So for example if you are considering buying two equal products, both for $100. One of them was made by one employee that got $10 and $90 profit goes to the CEO, the other was made by ten people who all got $10 - you should prefer to buy the second one, because all that money going to local poor people will recirculate more in your area.

DareM said...

Coming from a country that was until the end of eighties living in its own protectionism bubble it scares me to think of locking up to the rest of the world again, for the sake of improving local economy.

Local business gets lazy, competition is gone, prices go up, quality down. But I guess I am talking about extremes.

Ian McMeans said...

Tariffs don't benefit your region. Here's a simple example how - if you're buying wheat, say, here's what your country owns before and after:

trading locally:
Before: farmer has wheat, you have $5
After: farmer has $5, you have wheat
no net change for your country overall.

Trading internationally:
Before: you have $4
After: you have wheat
Net change for your country: $1 of profit compared to local trade.

You aren't trying to maximize money in your country, your trying to maximize total *value*. Purchased goods count towards that, so if you can buy goods for cheaper than you can make them, you're better off buying.

When considering international trade, think of it like a new technology: if we're business competitors and I can build a car for $100, but you can get a car for only $50 with the "technology" of trade, you are producing more useful goods for our country than me - just like if you invented a machine that automated my expensive production method.

Tariffs only benefit local business owners, and harm local buyers more than they help producers.

Brian said...

I wonder about this also. I think economists argue that value globally is improved by eliminating tariffs. One could imagine various thought experiments that would show global trade doesn't necessarily benefit us locally. Consider unfriendly aliens who undercut all trades on the entire planet and then use the proceeds to buy up all the land... How does such free trade improve the local economy?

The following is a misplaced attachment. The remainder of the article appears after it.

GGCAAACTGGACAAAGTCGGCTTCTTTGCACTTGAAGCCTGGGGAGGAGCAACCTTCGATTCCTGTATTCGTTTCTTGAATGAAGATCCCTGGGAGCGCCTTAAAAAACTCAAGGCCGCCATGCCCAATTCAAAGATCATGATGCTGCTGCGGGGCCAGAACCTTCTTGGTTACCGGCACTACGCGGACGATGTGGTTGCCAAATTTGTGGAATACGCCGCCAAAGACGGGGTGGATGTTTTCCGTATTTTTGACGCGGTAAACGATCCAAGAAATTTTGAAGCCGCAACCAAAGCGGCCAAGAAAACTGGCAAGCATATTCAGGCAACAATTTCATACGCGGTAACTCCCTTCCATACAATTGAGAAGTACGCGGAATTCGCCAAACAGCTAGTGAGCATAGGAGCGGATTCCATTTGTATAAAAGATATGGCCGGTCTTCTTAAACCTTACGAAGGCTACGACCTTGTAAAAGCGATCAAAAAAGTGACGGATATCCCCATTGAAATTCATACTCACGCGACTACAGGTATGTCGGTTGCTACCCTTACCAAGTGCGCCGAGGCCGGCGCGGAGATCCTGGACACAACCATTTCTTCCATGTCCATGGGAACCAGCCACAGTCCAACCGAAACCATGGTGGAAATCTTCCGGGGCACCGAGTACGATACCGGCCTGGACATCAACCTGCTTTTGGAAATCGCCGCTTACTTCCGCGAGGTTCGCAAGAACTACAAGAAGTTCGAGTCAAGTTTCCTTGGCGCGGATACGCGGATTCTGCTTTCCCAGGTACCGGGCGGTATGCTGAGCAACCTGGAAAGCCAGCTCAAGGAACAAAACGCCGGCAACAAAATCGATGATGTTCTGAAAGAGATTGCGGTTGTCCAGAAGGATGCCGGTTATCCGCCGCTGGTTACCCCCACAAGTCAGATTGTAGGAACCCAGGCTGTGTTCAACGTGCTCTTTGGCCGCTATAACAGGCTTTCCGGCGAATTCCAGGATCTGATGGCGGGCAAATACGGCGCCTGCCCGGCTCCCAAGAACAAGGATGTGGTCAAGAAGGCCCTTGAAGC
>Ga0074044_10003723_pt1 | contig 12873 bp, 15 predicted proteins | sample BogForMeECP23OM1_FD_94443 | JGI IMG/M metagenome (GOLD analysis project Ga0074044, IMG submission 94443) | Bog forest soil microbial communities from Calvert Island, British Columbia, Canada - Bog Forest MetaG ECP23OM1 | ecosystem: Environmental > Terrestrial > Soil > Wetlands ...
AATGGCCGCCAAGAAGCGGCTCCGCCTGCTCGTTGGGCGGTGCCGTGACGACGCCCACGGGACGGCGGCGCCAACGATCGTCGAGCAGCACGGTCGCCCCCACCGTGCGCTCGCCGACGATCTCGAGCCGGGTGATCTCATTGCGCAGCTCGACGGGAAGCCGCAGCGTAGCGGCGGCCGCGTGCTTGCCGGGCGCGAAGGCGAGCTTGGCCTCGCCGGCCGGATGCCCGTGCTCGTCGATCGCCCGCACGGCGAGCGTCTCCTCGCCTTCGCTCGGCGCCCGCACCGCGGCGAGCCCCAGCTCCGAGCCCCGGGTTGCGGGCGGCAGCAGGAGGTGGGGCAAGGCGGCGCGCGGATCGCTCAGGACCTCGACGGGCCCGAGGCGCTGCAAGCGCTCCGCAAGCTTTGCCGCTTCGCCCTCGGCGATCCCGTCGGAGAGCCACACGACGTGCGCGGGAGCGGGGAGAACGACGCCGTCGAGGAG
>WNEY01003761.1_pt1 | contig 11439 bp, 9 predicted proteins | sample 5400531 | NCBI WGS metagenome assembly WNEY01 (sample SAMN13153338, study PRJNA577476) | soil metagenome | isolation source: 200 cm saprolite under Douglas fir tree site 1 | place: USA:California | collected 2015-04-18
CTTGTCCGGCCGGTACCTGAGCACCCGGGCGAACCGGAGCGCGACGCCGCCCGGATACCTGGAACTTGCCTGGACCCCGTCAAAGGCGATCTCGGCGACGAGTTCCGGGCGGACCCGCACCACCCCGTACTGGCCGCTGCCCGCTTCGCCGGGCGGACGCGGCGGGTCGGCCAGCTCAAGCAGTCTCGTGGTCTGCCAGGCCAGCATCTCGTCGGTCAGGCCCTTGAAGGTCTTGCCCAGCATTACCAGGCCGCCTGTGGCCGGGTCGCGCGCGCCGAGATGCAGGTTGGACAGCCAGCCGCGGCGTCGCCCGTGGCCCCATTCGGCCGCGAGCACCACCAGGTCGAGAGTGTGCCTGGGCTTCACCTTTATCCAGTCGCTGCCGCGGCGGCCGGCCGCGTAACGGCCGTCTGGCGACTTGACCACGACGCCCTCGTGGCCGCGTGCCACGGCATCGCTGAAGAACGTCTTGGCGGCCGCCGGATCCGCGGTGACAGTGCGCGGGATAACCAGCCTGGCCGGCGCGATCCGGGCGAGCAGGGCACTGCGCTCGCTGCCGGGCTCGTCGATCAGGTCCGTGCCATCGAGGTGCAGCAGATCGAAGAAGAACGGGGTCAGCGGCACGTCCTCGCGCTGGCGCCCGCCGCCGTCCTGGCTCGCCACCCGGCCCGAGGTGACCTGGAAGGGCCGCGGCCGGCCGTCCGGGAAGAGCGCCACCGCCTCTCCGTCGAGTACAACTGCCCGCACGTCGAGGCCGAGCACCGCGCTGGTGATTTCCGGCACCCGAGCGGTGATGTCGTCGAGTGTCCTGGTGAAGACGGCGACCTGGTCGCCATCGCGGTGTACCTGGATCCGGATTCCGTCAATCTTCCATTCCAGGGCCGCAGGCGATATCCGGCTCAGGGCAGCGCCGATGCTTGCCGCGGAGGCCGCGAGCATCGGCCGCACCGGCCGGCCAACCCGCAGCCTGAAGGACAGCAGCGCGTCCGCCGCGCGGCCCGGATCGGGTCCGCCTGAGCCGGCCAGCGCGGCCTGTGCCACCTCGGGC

cbloom said...

Did you actually read my post at all?

(hint : the farmer does not just light his $5 on fire)

(thank you for providing exactly the naive first level analysis that I believe is wrong, and is obviously the starting point for my discussion, since I'm not like a complete moron)

cbloom said...

that was @Ian

Ian McMeans said...

I did read it, but I don't think I understood the argument at first.

I guess with any transaction, both the buyer and seller will earn some profit. If you have tariffs, that's forcing all profit to go to locals, instead of getting split between a local buyer and foreign seller (or vice versa). That's what you were talking about with "keep the money circulating?".

It seems convincing, but it starts to seem crazy when you consider smaller groups and individual trades: is my family better off if I sell my car to my brother (for the same price) instead of to my friend?

Unknown said...

There are many ways to spin this, but they're all about the part you just say we should assume to start with (preferring the local area).

Global value is (presumably) optimized by buying cheapest, not favoring local.

Personal value might be optimized higher by favoring locals and increasing the local wealth for some people (but optimizing for cheapness may offset this some). However, this can't be true for everyone if global value is actually optimized by not favoring local, since it means the average personal value globally increases by not favoring local); on average personal value is optimized by optimizing global value.

And for you personally, your money from RAD doesn't come from the local area at all, so it's unlikely to optimize your personal value.

Basically, at heart you're assuming that the money you spend non-locally, which would recirculate locally, isn't offset by non-local-money recirculating locally. Obviouslly if you consider globally, it is on average. Whether it is or not in an individual case depends on things like trade balance.

If you're arguing for this as a generalizable choice ("everyone should do this"), then it doesn't make sense, but there's a prisoner's dilemna scenario to it. However, if you assume NON-generalizable, that you are the only person who is going to do this, then optimizing for local doesn't really increase local wealth by a significant enough amount to really matter.

cbloom said...

@ Unknown -

I think you're getting more at the real issue, but you make some mistakes.

For example :

"However, this can't be true for everyone if global value is actually optimized by not favoring local, since it means the average personal value globally increases by not favoring local"

Not quite. It may well be that the optimal strategy for each locality is to buy locally. This might create a lower total global value.